But the speech was far more than a recounting of progress.  It was also strongly about purpose:  proposals to make lives easier and to invest in further growth.   

The proposals were based on a comprehensive look at drivers of economic insecurity for millions of Americans:  high costs for food, health care, housing, care for children, people with disabilities and the aging, education, and junk fees and price gouging by banks and corporations. 

President Biden urged the restoration of the full expanded Child Tax Credit for 66 million children, which cut child poverty nearly in half when it was in effect in 2021, “because no child should go hungry in this country!”  He also supports restoring an expired increase in the Earned Income Tax Credit to help 19 million poor workers without dependent children.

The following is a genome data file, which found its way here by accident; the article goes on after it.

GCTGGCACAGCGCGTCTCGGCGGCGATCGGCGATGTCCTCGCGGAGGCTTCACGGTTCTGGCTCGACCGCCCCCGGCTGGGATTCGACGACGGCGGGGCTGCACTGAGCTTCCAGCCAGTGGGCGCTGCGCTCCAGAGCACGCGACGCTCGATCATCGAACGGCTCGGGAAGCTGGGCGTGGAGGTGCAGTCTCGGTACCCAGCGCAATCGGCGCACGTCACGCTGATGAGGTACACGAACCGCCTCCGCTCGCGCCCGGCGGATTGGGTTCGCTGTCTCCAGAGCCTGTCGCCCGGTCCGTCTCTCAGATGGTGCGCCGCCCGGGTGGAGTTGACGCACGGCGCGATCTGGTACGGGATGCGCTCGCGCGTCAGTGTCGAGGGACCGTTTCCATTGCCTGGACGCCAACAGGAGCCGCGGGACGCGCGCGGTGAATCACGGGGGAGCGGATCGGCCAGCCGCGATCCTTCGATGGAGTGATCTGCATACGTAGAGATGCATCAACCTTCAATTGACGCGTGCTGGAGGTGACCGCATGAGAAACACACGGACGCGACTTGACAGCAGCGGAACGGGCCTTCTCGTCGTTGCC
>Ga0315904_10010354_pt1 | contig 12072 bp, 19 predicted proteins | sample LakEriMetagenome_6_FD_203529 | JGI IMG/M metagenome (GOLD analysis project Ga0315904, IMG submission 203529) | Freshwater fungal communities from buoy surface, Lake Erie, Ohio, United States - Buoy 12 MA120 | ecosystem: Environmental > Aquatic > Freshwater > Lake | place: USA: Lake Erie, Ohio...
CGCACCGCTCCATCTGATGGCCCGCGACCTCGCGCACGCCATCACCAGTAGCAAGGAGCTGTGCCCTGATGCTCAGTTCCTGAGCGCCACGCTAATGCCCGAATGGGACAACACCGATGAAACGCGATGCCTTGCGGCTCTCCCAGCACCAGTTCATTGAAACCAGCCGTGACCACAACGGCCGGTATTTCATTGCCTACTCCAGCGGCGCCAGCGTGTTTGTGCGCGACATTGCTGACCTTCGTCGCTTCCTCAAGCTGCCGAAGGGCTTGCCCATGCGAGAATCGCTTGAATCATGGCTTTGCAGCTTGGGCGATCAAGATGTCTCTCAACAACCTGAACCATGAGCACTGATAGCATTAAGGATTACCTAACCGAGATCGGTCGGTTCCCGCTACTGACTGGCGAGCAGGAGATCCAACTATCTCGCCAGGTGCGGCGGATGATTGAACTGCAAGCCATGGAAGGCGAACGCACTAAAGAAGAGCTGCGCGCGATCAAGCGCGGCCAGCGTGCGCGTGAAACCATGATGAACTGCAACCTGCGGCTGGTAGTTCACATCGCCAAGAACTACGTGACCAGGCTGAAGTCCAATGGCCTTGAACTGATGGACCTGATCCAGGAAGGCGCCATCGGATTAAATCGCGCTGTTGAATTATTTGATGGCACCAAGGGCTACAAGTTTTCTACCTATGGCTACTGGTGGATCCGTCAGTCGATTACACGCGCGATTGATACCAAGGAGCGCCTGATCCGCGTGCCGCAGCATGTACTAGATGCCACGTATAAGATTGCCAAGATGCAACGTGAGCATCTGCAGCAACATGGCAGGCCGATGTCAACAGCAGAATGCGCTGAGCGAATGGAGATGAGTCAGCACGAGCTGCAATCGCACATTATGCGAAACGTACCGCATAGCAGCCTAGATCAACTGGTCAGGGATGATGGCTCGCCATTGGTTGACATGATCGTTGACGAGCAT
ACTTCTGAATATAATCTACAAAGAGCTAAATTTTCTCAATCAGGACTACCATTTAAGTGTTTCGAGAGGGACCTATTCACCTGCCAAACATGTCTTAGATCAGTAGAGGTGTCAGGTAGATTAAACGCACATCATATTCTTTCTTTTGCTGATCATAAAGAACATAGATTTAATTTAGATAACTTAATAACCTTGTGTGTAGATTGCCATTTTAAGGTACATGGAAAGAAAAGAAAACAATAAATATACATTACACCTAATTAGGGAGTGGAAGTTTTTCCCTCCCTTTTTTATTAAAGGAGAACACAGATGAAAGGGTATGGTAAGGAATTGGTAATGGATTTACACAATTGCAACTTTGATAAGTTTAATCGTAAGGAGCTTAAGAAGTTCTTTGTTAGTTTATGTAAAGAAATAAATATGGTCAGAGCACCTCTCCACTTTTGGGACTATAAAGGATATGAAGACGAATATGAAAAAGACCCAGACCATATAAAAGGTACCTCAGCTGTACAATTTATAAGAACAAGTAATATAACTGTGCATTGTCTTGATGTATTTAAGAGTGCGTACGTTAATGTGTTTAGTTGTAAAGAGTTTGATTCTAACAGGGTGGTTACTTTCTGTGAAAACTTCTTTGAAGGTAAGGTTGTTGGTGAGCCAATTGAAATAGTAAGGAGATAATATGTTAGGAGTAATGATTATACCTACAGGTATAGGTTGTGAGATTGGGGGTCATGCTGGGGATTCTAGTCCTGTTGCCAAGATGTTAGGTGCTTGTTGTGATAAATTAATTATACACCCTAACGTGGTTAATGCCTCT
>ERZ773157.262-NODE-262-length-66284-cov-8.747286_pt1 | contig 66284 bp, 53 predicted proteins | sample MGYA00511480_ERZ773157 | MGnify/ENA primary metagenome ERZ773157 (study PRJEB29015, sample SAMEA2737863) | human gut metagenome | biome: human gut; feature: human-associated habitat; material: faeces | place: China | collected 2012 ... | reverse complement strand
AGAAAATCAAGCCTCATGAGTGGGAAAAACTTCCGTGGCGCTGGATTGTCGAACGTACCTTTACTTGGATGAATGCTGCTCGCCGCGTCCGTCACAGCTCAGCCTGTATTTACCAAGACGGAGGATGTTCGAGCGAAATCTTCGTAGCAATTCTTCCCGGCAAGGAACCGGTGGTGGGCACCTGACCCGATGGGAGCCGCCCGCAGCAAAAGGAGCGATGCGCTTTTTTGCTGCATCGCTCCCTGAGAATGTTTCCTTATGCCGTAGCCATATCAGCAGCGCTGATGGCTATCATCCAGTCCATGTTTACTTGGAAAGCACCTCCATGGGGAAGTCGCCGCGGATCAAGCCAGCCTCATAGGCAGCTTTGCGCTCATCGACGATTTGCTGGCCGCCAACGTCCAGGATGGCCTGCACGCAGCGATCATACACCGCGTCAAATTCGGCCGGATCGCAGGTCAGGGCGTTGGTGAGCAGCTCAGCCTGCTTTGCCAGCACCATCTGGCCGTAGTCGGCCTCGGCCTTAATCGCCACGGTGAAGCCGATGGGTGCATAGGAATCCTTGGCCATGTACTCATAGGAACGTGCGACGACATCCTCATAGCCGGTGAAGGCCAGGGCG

He called for making permanent the higher health insurance premium tax credits extended as part of the Inflation Reduction Act, and for limiting the annual cost of prescription drugs to $2,000 for all people, not just Medicare beneficiaries, whose prescription costs were limited under the Inflation Reduction Act.  Similarly, the President proposed expanding the $35 cap on insulin costs to all diabetes patients, not just those with Medicare benefits, and called for greatly increasing the number of drugs subject to price negotiations. The President would also protect our health by requiring all lead pipes to be removed from the nation’s water systems.